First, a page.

This is one of those very rare occasions where I was almost tempted not to write about a food because I want it all for myself. Edwards Virginia Smokehouse has just released Dry Cured Lamb, and it is extraordinary. Heavy on the smoke, loaded with umami, and a finish for days.
But, it’s the texture that is so stunning. Close my eyes and I’d almost believe it’s smoked tuna, or even mojama. I bought a crusty roll to go with it from Albemarle Baking Co., but quickly decided that it was best to alternate between bites of bread and lamb. Eating them together prevented full appreciation of the lamb’s silky mouthfeel. Alternating bites, meanwhile, broke up the lamb’s richness and enhanced enjoyment of the next bite.
At more than $40 per pound, it may sound expensive, but a little goes a long way. The quarter pound I bought was just $10, and more than enough for lunch. No wonder the guy who sliced it for me at Feast! said: “this is my favorite thing in the world right now.” OK, but please save some for me.
Among the many great dishes, Yoder plans Fried Braised Fall Squash, with turnip and apple chow-chow, smoked cornbread, and buttermilk dressing. And, for dessert, an Apple Hoe Cake with cider bourbon syrup.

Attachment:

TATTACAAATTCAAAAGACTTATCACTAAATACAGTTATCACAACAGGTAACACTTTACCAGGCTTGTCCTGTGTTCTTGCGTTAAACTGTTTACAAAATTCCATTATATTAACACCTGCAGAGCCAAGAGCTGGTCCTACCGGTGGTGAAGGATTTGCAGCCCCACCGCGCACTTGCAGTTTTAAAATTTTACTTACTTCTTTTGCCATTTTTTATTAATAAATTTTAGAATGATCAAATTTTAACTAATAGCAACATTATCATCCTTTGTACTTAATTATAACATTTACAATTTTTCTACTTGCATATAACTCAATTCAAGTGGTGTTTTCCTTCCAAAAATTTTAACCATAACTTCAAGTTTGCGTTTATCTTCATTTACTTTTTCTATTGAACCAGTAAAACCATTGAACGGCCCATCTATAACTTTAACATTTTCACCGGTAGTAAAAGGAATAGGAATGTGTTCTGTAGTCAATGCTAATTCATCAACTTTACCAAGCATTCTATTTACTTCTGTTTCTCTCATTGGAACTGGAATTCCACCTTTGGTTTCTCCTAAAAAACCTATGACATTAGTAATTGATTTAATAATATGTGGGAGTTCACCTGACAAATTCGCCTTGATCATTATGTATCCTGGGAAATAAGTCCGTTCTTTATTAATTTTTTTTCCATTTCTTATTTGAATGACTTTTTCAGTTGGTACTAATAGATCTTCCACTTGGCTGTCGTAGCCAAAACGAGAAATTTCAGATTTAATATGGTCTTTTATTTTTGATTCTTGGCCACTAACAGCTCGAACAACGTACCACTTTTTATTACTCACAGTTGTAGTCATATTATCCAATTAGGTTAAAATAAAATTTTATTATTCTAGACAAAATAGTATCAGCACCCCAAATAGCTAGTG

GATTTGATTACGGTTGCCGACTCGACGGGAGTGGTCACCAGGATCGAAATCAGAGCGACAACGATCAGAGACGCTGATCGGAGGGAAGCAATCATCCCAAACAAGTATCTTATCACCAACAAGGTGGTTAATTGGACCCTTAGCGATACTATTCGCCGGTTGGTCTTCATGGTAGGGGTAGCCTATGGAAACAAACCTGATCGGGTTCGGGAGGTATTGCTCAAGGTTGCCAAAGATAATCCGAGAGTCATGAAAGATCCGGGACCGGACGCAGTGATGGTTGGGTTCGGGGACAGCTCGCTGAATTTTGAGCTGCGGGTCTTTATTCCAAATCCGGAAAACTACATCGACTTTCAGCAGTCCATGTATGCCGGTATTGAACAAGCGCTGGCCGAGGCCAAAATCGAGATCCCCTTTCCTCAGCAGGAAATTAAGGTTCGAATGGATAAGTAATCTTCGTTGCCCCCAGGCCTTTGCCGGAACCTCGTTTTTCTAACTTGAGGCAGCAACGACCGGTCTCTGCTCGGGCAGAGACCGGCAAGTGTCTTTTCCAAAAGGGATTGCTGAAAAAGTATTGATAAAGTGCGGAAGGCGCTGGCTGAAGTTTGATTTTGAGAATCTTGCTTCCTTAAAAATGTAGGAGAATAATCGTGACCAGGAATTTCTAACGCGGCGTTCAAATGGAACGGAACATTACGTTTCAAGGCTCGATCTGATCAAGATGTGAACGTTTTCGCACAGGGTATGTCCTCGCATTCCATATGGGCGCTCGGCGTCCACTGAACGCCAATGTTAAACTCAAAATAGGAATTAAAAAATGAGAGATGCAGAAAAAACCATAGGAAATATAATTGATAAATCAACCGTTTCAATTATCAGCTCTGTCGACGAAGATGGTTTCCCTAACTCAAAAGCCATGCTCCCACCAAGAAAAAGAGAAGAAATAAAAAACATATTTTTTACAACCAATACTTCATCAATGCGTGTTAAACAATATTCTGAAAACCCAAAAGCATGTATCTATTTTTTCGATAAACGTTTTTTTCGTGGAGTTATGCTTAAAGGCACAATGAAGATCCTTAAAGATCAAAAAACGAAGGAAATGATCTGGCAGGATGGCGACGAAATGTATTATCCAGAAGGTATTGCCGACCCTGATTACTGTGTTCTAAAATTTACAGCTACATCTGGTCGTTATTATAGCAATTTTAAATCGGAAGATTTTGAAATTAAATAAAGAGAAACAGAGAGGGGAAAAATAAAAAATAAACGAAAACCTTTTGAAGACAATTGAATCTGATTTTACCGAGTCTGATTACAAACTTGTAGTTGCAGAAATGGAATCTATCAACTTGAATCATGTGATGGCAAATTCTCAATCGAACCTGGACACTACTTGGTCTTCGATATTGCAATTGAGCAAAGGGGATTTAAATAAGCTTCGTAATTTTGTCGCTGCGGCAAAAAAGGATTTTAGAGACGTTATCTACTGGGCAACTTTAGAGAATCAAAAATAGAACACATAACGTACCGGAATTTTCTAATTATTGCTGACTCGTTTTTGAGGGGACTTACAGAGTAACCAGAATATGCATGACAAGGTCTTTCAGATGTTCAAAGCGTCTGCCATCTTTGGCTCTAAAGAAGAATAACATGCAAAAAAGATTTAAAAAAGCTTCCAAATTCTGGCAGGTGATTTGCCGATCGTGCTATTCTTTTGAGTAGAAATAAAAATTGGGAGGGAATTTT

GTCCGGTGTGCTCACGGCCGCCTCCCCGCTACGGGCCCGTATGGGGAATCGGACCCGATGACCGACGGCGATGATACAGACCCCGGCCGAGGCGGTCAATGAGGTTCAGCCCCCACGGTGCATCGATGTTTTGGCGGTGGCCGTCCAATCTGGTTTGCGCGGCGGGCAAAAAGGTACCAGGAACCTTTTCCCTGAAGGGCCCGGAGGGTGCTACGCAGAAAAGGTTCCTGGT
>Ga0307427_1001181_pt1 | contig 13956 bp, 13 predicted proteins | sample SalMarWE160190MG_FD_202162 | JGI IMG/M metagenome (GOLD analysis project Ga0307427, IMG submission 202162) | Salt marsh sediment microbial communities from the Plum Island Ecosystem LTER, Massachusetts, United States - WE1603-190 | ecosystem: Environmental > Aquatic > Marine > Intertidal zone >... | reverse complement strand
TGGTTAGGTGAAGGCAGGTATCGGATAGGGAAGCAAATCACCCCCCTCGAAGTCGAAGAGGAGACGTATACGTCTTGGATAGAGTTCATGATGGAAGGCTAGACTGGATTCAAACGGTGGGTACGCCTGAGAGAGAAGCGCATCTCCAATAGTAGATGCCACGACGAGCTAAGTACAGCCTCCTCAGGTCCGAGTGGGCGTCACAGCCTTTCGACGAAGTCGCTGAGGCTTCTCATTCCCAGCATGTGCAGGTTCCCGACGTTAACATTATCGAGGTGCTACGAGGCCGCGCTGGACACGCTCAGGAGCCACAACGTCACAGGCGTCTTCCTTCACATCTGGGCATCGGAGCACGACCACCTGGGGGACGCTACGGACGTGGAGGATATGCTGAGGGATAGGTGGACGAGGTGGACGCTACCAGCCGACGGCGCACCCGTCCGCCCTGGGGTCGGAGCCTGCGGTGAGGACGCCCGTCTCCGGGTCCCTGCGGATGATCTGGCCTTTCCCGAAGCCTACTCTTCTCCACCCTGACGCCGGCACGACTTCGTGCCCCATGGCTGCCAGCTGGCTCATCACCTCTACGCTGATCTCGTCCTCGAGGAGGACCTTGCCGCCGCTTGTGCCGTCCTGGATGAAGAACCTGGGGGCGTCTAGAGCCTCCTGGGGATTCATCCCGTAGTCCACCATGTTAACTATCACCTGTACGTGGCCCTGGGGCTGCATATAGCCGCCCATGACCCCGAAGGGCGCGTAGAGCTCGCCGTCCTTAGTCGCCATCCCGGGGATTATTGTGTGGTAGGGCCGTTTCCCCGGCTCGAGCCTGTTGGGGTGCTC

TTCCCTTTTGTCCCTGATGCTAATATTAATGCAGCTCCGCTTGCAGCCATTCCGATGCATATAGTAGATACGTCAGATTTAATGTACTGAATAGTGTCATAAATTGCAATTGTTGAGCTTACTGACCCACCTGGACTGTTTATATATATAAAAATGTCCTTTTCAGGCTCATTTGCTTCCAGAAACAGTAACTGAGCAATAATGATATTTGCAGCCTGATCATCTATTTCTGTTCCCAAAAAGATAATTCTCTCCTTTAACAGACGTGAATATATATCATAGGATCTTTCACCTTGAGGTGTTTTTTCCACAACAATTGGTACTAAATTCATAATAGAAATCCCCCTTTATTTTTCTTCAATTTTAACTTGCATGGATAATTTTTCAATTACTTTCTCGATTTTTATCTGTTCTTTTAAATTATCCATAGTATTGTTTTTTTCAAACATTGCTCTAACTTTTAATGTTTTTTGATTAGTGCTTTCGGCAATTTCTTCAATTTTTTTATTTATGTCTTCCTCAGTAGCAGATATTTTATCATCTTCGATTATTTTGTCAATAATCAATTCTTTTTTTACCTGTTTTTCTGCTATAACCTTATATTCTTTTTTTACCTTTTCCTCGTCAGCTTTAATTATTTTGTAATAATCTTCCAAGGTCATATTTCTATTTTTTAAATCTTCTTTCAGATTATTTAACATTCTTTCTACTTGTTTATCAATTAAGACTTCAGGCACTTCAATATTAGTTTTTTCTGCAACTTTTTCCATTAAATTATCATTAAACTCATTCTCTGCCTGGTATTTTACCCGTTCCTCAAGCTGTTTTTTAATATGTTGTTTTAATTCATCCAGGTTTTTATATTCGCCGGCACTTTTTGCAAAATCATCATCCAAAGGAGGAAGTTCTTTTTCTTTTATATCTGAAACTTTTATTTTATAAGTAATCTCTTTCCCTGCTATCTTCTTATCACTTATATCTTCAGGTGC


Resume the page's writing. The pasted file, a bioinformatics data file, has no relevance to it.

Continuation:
For the spectacular oyster roast that has long been a November tradition in my wife’s family, I am tasked with the Bloody Mary bar. Years ago, when I first began making my own Bloody Marys, I spent hours researching what makes a great one. After lots of reading and experimenting, I reached a firm conclusion: the key to a good Bloody Mary is good tomato juice.
This shouldn’t come as a surprise. After all, a Bloody Mary is mostly tomato juice. Just as good water makes good coffee, good tomato juice makes good Bloody Marys. But, for whatever reason, a myth has grown that other mysterious, secret ingredients are essential to a great Bloody Mary. Classic 80s sitcoms did nothing to quash the myth, like the Cheers episodes about Bloody Mary contests against Gary’s Old Towne Tavern.
In my view, all you need for a great Bloody Mary is great tomato juice and decent Vodka. After that, it’s just a matter of personal taste. Do you like it heavy on the umami? Add extra Worcestershire sauce, or something more exotic like anchovies, beef consomme, soy sauce, or fish sauce. Perhaps you like spice. Then add your favorite hot sauce, cayenne pepper, and/or lots of horseradish or even wasabi. And, finally, if you’re like me, you’ll want a healthy dose of lemon or lime juice for some acidity to thin it out and liven the flavors. Season to taste.
But, all those things are beside the point unless you start with great tomato juice. This is one reason that I’ve never found a bottled Bloody Mary mix that rivals the ones we make at home. They’re doomed from the start.
Sure, they’ve got some other ingredients in there, like horseradish, anchovies, and cayenne pepper. But, the local tomatoes are the stars of the show.
I served it at the oyster roast last weekend, and what a hit. Raves all around. Guest after guest asked about it. Keeping the pitcher full seemed a task for poor Ali Sard. The faster he fills it, the faster he empties it.